What is it about rich and famous people getting into bother with their taxes? It’s recently been reported that the pop singer, Shakira, has been accused of tax evasion and could even face jail. The Spanish tax authorities have asked prosecutors to look into her financial affairs over the four years between 2011 and 2014, after claiming she could have evaded paying the proper taxes.
She isn’t alone. Some of the world’s top footballers who coincidentally, ply or have plied their trade in Spain – Messrs Messi, Ronaldo and Neymar – have all faced allegations of evading their taxes. And it’s not just soccer stars. Homes and garden guru Martha Stewart, the actor Wesley Snipes, everyone’s favourite German, Boris Becker, and the Hollywood madam, Heidi Fleiss, have all been hauled over the coals at one time or another for playing fast and loose with their tax affairs.
And even the notorious Chicago gangster, Al Capone, for all his hoodlum activities, it was actually non-payment of tax which put him behind bars.
Which brings us neatly on to David Beckham. Firstly, we should point out that Britain’s poster-boy footballer, cum fashion icon, is certainly not in the same camp as any of the above mentioned. But he does have a connection to the subject of tax and – unlike the above – has even found himself the subject of his own law – The “Beckham Law”, as it has become commonly known. His claim to fame (away from his sporting and celebrity activities) resulted from a Spanish tax decree, passed in 2005, which regulated the procedures of Spanish tax rules relating to expats.
This allowed an individual relocating from another country to Spain – as Beckham had done at that time to play a season for Real Madrid – the choice of being taxed as a non-Spanish resident, instead of as a Spanish resident. By electing to do so, an individual could limit their Spanish tax liabilities purely to Spanish income and assets and, legitimately, avoid tax on their worldwide income for a period of up to six tax years. Beckham was one of the first foreigners to take advantage of this legislative change. He was clearly well advised – and in good time – as soon afterwards the law was amended, preventing any foreigners entering Spain from benefitting in the same way.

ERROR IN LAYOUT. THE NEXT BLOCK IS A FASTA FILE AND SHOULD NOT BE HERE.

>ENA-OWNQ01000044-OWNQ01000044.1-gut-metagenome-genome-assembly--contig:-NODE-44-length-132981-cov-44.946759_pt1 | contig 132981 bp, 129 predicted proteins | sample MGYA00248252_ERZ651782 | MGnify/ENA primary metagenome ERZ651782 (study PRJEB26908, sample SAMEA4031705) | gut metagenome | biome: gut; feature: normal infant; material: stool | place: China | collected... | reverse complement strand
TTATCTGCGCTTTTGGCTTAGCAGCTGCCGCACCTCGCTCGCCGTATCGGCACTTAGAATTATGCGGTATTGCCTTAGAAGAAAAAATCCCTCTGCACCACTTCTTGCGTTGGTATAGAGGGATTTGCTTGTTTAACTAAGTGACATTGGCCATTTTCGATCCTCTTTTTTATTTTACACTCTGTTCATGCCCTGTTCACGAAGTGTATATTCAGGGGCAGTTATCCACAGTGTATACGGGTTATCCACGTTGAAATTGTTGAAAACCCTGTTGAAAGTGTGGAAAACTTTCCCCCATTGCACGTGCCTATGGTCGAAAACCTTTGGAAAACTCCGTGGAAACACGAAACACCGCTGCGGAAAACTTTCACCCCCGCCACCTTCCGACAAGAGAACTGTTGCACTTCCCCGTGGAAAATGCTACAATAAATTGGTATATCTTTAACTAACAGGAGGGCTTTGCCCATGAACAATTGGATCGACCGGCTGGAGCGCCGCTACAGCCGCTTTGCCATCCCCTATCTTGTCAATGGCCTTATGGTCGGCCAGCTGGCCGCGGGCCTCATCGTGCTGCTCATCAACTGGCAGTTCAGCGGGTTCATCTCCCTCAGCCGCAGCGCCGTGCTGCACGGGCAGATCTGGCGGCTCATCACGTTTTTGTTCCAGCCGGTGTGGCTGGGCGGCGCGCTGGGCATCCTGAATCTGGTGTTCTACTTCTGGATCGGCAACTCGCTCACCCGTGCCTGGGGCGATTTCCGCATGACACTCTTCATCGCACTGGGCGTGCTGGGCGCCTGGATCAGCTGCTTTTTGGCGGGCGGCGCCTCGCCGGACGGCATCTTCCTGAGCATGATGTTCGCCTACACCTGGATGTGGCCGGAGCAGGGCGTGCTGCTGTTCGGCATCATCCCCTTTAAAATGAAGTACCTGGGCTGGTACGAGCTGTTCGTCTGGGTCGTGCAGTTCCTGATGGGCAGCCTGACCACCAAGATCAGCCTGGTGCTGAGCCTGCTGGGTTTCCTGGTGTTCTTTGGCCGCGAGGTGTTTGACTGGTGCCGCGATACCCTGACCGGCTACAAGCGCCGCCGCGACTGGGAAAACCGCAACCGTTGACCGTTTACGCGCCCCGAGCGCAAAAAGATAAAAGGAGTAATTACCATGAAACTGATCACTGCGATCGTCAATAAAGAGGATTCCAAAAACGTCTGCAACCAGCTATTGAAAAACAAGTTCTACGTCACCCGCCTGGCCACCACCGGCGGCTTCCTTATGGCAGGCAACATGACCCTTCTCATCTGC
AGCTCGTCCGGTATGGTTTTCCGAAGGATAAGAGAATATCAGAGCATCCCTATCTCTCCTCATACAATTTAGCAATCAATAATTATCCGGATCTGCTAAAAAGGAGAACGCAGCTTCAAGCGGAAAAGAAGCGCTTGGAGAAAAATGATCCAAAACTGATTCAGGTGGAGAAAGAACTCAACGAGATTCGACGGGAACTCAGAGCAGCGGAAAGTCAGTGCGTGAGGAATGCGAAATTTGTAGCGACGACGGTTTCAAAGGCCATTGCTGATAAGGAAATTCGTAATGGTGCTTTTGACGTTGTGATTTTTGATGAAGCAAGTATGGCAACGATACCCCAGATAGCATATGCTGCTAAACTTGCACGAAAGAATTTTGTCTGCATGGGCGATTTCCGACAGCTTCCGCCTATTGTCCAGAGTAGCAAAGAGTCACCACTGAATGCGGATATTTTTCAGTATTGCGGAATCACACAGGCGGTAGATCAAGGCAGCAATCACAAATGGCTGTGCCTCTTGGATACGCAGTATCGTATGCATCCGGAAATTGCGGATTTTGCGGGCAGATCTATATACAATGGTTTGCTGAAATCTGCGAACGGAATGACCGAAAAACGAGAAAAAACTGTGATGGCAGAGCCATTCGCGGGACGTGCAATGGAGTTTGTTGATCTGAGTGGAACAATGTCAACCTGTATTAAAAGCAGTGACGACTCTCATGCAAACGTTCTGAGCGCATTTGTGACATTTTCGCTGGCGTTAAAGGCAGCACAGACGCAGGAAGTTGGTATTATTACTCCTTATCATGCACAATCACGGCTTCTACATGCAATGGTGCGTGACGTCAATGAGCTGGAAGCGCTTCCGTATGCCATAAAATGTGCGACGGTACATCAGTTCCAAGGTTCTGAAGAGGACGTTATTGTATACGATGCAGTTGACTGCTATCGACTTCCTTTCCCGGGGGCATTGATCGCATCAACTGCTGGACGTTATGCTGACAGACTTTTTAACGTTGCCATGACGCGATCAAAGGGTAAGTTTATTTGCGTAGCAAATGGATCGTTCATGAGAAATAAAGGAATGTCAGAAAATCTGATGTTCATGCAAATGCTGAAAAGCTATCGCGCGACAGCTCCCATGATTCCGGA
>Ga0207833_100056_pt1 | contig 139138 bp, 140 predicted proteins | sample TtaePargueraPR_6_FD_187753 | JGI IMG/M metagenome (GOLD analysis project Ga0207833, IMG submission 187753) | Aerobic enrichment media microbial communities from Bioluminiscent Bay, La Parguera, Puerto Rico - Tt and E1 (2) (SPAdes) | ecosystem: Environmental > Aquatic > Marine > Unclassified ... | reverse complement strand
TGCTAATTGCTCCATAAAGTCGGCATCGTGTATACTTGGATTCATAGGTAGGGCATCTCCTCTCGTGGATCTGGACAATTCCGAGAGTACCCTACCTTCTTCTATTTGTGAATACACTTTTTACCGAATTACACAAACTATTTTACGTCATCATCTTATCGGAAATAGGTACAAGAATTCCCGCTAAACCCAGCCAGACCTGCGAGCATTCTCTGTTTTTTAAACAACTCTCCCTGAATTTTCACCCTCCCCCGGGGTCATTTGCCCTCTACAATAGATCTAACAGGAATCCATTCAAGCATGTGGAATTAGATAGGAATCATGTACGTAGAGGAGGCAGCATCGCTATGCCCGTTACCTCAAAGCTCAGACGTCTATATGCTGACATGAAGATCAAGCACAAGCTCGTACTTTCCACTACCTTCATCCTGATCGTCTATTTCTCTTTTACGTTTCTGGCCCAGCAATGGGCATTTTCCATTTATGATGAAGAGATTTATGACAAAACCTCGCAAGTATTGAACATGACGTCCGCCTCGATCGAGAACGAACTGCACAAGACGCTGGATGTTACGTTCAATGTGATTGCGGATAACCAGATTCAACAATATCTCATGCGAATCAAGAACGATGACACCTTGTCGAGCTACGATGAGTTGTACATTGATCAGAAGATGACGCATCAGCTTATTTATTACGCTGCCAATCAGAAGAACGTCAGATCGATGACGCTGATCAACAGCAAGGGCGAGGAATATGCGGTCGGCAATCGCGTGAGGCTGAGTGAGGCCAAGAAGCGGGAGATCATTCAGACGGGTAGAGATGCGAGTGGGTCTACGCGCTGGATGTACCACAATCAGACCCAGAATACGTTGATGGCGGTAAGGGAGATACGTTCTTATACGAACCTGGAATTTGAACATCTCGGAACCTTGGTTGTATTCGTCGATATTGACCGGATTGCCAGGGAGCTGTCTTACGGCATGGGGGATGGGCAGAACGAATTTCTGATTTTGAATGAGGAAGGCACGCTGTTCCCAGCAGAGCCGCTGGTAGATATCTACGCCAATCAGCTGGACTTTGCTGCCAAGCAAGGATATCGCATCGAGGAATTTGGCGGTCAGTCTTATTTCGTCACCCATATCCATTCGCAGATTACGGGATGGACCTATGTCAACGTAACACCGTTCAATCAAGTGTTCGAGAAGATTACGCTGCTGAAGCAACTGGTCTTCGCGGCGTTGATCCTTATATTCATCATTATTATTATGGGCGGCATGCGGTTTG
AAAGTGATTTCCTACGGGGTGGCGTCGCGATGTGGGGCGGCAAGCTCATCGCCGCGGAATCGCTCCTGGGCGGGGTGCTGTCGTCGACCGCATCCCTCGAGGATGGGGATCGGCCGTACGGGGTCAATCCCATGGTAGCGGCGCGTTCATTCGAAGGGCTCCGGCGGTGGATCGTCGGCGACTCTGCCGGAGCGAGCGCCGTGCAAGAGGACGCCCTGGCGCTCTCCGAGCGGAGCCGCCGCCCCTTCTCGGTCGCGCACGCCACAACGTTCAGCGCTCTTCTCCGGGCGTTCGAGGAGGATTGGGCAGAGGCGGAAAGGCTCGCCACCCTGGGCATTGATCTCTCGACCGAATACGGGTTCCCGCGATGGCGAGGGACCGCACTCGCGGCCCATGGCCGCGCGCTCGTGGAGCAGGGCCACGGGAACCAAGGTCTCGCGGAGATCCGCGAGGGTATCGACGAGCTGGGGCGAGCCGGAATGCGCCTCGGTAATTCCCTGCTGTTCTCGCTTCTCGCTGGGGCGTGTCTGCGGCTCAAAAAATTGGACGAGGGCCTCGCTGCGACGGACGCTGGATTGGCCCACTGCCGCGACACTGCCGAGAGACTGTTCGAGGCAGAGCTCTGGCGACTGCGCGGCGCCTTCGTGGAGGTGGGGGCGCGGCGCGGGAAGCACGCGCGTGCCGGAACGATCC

Beckham is a fine example of where wise counsel clearly paid off. But given the hullabaloo that has kicked off worldwide in the last ten years or so over tax avoidance generally, it is clear that the tax authorities around the globe are not going to let up on tax evasion. And they certainly won’t be stopping at high profile stars.
The point is that you don’t need to be a rich and famous expat to benefit from good tax planning. Indeed, whatever your status or calling, if you are an expat of means, then it certainly pays to take the correct advice. Knowing your rights and responsibilities might not only save you a considerable amount of money but also prevent a great deal of future heartache for any beneficiaries of your estate. What price would you place on peace of mind?
As an established trust and corporate service provider, based in one of the world’s leading international offshore finance centres – the Isle of Man – we specialise in advising expat clients on tax efficient structures. We can’t profess to have offered our services to David Beckham, but over the year we have assisted some extremely successful individuals.
So, if you are an expat and have any concerns about your current tax status, call Sterling Trust today on +44 1624 611146 and ask to speak to Andy Cowin in the first instance or email firstname.lastname@example.org